As a managed service provider (MSP) we’re using an off the shelf remote monitoring and management (RMM) platform. Recently, and just for curiosity’s sake, I decided to take a closer look at the Linux agent offered by this platform. I’ll admit to being somewhat shell-shocked when I discovered that the installer had Slackware Linux on the list of supported distributions.
After the Slackware Patreon page was initially discovered in mid-June 2019, it has been the source of quite a bit of debate regarding its authenticity. Anyhow, with that question out of the way, the bigger question now is whether there is still enough interest in Slackware Linux to make it a sustainable business for Mr. Volkerding.
A while back I lost access to the email address with which I had subscribed to the slackware-security mailing list. This does not please Bob, so today I logged into my webmail account and sent along a new request to join slackware-security and slackware-announce. The response I got in return gave me a good laugh and a swift feel of nostalgia.
Shortly following the distribution’s 25th year anniversary, Slackware maintainer Patrick Volkerding has shared some insight into his current financial situation and the issues he’s facing due to a lack of revenue from the Slackware store. According to Volkerding, the store has not forwarded any founds from sales or donations for the past two years.
There has been a long and tedious debate among slackers over whether the distribution should stick with KDE4 or move to Plasma 5. According to Slackware’s KDE maintainer Eric Hameleers, a decision has been made and Slackware 15.0 will ship Plasma 5.
So you’ve patiently been waiting for the next Slackware release but eventually you’re considering making the move to Slackware-current. So what exactly is Slackware-current and what would be the pros and cons of switching from stable to -current.
So the annual “Slackware needs PAM and Kerberos” thread is going strong over at linuxquestions.org at the moment. This particular topic always seem to awaken a collective inferiority complex within the Slackware community, where users are aggressively refuting any claim that Slackware is not a viable choice for business use (you can do anything with some lines of bash right?…). At the opposite side you have users arguing that Slackware has become a niche hobbyist distribution due to its reluctance to implement mainstream technologies.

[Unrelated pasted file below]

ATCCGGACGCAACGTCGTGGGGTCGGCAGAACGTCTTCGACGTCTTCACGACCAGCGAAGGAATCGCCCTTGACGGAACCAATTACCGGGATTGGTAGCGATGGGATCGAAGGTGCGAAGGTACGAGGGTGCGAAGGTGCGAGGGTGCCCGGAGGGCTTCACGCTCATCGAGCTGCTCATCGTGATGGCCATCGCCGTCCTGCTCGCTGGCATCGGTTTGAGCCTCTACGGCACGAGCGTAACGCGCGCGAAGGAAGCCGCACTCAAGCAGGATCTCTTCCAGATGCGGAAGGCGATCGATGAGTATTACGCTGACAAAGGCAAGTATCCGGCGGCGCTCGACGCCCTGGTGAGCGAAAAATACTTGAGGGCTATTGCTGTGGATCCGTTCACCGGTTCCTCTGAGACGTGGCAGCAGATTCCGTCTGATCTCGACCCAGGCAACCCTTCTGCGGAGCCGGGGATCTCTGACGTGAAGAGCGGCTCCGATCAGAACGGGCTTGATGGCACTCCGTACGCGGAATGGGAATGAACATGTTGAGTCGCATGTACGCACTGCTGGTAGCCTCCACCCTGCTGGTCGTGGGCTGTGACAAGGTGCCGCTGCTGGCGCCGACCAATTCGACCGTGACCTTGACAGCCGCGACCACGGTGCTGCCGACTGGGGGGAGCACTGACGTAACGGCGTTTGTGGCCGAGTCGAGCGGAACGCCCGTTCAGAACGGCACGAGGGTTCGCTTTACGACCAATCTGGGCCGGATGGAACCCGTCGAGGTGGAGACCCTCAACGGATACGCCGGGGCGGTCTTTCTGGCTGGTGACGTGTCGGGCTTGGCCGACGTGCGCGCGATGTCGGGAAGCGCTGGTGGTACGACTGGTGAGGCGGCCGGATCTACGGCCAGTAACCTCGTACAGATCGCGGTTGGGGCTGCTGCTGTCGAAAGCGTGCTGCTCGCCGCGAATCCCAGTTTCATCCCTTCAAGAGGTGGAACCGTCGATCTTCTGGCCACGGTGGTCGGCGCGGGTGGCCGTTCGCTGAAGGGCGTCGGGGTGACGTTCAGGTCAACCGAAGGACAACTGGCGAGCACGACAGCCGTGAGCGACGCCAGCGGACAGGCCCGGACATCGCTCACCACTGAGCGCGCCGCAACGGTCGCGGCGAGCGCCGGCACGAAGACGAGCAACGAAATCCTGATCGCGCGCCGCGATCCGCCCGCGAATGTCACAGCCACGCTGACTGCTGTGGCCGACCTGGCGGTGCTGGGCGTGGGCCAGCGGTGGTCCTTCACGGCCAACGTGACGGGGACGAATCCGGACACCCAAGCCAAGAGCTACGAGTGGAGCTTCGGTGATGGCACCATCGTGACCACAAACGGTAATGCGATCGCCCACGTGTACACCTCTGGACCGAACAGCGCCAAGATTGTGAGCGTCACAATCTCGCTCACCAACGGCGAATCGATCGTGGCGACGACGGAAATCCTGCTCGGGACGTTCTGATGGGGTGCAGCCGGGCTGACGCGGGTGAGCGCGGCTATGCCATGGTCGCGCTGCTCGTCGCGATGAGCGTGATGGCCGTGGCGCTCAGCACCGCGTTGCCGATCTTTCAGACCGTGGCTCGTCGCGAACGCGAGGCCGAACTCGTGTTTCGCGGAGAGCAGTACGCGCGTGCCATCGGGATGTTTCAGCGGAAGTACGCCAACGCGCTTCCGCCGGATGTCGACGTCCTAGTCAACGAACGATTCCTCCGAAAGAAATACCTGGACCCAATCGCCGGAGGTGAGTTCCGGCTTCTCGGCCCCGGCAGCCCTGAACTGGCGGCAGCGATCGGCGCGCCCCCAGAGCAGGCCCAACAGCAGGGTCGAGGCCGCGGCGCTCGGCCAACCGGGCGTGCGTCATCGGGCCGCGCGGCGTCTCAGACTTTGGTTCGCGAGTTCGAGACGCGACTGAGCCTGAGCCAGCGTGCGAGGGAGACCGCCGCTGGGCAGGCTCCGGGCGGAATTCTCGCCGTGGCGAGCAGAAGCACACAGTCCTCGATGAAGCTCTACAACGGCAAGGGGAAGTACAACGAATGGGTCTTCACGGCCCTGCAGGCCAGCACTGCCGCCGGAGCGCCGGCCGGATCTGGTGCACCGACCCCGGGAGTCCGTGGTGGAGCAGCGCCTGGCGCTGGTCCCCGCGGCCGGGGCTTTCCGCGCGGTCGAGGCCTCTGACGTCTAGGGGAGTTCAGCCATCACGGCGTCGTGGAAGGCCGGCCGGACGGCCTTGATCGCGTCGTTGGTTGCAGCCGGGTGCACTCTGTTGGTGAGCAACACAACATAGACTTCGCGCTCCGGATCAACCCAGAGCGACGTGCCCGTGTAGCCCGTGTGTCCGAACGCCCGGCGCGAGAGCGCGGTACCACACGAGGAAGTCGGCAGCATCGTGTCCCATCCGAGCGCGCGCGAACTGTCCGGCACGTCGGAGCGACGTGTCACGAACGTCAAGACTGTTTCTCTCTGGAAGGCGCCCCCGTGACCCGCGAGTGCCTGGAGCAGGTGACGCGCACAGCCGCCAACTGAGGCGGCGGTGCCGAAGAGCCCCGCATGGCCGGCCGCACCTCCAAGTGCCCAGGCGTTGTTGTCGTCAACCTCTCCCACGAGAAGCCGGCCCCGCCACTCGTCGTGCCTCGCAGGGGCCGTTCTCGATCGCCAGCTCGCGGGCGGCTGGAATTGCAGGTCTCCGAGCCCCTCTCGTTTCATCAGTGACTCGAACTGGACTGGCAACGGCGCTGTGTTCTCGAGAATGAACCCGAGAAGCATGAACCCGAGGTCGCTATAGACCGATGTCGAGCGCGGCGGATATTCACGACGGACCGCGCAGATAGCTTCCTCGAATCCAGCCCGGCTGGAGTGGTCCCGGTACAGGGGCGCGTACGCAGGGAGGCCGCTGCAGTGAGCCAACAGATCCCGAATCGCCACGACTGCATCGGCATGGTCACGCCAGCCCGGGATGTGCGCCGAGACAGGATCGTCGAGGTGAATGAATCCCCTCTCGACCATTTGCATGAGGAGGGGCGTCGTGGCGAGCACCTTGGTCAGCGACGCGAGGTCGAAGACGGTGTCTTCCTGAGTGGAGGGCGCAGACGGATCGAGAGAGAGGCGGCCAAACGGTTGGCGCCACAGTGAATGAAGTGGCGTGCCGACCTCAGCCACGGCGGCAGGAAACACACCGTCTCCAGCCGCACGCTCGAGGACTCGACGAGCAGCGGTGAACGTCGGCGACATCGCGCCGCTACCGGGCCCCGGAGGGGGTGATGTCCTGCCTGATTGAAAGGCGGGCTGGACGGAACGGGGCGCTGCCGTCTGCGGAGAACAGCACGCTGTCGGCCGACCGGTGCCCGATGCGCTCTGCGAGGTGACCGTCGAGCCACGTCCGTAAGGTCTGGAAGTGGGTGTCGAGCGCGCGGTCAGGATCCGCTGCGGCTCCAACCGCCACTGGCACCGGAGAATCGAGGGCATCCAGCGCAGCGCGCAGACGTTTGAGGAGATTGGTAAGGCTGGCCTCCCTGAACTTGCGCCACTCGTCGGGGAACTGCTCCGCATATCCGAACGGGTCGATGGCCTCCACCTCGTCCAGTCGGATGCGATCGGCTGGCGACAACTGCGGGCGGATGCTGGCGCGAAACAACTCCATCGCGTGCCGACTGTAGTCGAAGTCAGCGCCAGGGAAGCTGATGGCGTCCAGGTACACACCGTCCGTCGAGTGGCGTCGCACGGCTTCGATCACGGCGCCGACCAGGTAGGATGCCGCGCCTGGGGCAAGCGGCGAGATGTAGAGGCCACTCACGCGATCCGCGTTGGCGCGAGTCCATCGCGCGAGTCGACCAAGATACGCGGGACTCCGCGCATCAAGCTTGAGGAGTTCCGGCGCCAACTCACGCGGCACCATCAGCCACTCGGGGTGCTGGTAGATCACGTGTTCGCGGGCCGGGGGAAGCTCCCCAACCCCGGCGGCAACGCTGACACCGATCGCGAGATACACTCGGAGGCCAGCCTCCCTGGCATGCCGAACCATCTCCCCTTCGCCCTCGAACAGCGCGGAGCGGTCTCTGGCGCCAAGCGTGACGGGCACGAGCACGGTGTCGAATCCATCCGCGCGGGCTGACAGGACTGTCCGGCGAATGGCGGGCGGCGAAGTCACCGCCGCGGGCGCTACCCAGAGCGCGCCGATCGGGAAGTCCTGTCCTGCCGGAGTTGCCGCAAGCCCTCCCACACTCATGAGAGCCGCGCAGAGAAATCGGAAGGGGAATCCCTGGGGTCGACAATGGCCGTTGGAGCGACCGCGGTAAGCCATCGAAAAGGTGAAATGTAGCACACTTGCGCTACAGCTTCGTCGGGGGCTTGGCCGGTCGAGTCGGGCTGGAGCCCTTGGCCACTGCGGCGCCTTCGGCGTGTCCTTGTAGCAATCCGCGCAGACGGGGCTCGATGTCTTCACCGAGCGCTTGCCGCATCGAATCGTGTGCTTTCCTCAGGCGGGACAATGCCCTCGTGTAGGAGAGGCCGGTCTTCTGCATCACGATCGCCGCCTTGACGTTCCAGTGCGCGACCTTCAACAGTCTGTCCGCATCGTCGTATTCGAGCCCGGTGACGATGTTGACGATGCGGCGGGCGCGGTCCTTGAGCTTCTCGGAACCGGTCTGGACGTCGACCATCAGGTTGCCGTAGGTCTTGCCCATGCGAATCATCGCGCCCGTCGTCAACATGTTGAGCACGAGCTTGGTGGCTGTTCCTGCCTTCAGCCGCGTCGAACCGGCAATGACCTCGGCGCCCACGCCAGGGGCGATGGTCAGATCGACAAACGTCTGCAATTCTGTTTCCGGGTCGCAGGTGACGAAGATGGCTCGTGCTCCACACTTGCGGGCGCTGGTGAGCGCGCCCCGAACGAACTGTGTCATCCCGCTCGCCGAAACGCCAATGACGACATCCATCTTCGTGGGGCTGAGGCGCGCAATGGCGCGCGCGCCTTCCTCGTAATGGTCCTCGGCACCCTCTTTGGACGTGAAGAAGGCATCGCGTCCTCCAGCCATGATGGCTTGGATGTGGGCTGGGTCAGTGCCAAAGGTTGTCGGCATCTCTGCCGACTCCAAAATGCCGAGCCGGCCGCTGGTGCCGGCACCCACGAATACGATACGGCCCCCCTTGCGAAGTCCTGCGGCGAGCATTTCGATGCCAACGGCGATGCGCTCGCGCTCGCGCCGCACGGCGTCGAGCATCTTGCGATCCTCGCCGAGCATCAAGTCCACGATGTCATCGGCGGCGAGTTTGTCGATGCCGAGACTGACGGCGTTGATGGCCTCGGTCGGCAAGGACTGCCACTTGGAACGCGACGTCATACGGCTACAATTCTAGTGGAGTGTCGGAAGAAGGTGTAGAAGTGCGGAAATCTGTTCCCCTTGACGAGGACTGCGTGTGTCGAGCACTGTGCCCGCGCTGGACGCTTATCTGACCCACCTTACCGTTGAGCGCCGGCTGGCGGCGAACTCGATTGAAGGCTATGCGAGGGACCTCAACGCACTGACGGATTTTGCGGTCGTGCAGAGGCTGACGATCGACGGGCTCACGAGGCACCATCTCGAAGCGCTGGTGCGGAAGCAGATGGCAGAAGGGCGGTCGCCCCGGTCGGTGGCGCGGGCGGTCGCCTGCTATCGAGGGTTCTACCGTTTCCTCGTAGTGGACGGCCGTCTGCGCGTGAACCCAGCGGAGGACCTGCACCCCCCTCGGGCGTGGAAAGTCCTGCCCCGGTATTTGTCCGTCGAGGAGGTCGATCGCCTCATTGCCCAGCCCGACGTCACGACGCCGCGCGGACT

My office workstation recently went trough a Slackware release upgrade by following the excellent systemupgrade article from the Slackware Documentation Project. Personally I experienced a few snags along the way so I’ll add a few notes for future reference.
Dlackware is not your average “GNOME for Slackware” project but instead aims to take the slack out of Slackware. What you get in return is the latest in “enterprise” technology. Dlackware delivers a fully functional GNOME 3.22 desktop with PAM, Wayland and systemd.
With all the noise lately about Dirty COW (CVE-2016-5195) and the lack of patched kernels from Slackware’s “Benevolent Dictator for Life”, I decided it was time to roll up the sleeves and get it done. Since Slackware doesn’t have a “sophisticated” build system and all that grease, it’s a trivial matter to step up to the plate and take responsibility for your own system. I’ll be using “vanilla-kernelversion” as my tag for the kernel and initrd. Also notice that I build my kernels as a normal user.